The Enterprise Ethereum Alliance (EEA) intends to release a set of common blockchain standards for businesses in 2018, one of the consortium’s leading members said Thursday.
Onstage at Blockchain Expo in London, Jeremy Millar, a founding board member of the 450-member group, which boasts Accenture, JP Morgan and UBS among its ranks, provided the update as part of a talk that sought to give an overview of the general progress made by the consortium since it was first founded in 2017.
In his talk, Millar began by stressing to the audience the importance of setting common standards when it comes to technology adoption.
Millar told the crowd:
We need interfaces to plug into. Now this might sound boring. It might not be top of mind for developers looking to launch a white paper and promote their ICO on Telegram.”
Millar went on to cite addition of former WiMAX Forum president Ron Resnick as EEA executive director as a hire that would bolster the consortium, which now has 15 employees looking at architecture and technical specifications.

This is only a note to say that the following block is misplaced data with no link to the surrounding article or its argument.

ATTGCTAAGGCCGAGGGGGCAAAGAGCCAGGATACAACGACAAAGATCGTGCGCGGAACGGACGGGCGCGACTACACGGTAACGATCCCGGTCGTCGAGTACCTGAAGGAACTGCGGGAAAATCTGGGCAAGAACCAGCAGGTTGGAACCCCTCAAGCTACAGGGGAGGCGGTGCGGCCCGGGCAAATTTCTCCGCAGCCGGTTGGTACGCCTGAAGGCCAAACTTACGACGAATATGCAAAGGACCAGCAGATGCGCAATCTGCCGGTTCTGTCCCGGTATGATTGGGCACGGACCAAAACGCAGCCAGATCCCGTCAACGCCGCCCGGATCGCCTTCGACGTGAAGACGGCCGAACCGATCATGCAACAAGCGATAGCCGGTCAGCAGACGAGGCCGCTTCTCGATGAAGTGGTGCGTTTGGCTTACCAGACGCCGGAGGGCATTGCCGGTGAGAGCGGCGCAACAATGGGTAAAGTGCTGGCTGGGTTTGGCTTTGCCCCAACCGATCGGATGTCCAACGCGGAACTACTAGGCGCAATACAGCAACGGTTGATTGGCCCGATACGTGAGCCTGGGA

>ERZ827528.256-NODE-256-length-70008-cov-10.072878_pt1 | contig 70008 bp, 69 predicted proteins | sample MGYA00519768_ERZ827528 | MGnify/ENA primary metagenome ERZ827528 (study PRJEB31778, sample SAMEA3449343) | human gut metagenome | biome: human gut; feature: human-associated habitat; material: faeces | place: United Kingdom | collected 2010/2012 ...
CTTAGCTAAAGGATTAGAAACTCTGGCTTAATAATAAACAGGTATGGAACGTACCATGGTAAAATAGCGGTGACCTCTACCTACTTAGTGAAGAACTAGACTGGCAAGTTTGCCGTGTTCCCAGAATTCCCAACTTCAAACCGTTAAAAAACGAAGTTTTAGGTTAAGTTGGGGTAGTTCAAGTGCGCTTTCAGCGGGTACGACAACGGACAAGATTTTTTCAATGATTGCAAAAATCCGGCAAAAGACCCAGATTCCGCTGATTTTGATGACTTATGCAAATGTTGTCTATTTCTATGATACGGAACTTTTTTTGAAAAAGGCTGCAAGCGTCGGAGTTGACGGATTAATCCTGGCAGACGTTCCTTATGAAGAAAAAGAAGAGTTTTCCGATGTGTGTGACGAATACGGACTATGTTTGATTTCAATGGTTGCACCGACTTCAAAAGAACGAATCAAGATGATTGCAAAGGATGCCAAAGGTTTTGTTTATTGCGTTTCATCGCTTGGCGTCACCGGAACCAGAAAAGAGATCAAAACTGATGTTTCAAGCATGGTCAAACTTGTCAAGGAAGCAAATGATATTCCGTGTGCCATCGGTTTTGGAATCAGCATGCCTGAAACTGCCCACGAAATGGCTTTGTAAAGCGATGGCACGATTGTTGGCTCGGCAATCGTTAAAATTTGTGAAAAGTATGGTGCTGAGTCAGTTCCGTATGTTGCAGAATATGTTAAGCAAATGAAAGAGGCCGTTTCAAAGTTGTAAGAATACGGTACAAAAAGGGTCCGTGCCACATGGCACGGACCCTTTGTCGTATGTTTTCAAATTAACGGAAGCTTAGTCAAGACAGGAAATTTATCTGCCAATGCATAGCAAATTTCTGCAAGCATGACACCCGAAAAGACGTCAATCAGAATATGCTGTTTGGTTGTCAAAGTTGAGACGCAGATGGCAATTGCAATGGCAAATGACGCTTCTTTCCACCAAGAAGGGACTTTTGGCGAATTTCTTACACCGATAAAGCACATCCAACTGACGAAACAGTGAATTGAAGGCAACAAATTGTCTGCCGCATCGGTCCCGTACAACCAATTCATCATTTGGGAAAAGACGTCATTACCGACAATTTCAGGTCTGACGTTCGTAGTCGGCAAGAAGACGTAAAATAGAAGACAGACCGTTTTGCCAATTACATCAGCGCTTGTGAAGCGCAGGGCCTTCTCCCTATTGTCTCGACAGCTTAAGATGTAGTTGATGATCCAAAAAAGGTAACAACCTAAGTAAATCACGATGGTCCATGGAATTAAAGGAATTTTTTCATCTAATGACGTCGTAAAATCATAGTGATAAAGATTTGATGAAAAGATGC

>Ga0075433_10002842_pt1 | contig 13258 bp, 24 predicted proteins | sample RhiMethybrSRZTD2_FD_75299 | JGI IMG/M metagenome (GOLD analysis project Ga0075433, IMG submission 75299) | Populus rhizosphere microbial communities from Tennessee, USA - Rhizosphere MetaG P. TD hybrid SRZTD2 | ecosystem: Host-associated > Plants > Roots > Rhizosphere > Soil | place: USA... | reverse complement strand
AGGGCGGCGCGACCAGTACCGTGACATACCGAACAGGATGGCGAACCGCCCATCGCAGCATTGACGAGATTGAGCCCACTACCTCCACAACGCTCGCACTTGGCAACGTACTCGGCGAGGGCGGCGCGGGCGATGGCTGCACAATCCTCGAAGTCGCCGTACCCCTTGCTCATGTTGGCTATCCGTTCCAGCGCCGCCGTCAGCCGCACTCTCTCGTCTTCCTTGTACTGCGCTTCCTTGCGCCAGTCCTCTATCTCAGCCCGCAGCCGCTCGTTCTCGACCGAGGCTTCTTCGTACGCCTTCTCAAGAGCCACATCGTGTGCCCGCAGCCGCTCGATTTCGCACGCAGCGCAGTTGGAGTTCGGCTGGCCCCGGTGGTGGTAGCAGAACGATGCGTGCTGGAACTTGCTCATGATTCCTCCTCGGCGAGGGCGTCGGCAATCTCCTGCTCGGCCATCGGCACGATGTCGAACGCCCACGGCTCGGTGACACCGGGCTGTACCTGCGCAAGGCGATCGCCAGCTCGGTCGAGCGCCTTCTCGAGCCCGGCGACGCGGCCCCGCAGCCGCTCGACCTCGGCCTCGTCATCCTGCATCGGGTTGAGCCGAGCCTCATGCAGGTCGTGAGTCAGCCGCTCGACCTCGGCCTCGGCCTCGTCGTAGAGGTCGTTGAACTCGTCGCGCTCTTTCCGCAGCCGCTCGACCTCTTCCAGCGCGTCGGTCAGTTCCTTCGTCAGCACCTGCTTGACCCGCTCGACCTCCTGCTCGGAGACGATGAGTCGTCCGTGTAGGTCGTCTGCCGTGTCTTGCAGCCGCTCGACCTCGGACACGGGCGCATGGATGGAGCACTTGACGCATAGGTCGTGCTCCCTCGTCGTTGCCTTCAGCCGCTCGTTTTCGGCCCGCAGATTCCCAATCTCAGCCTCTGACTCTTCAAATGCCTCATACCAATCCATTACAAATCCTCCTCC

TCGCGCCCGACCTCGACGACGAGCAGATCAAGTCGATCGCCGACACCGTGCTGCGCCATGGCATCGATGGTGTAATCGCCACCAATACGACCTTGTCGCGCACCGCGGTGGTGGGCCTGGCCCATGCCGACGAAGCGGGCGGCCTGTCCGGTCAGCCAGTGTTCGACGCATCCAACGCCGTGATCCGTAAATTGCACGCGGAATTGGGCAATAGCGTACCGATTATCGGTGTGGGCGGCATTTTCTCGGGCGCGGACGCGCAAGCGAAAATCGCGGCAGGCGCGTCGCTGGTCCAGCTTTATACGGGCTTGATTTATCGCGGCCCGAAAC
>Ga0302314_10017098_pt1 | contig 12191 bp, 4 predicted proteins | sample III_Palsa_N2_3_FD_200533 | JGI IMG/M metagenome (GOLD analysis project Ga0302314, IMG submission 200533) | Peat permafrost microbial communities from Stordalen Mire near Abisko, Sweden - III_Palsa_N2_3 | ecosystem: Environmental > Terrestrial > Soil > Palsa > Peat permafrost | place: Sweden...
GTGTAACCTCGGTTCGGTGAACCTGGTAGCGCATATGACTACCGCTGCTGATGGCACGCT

Elsewhere, he said the group has seen progress on setting standards and specs relating to “oracles,” or smart contracts meant to feed external data into blockchain systems.
Overall, it was a timely appearance, as EEA rivals R3 have recently sought to call out the group for a supposed lack of delivery on promises, with the startup even calling the state of the EEA code “moribund.” (Like the EEA, R3 is also a consortium and technology provider seeking to bring blockchain applications to global enterprises.)
The EEA would later pen a sarcastic Medium post that sought to highlight the benefits of its approach, which it has long argued is more aligned with the open-source developer movement that has sprung up around ethereum, the world’s second largest public blockchain by total value.
In this way, Millar added that it’s likely some EEA features will be taken back into the code for the public ethereum blockchain in the form of ethereum improvement proposals (EIPs).
“Next phase will be a testnet. And once we start seeing code coming out, we need certification,” said Millar.
Still, he sought to galvanize support for the effort, concluding:
Let’s do this together as a community because we will all benefit from it. I urge you to take part in our network – it’s very affordable to join.”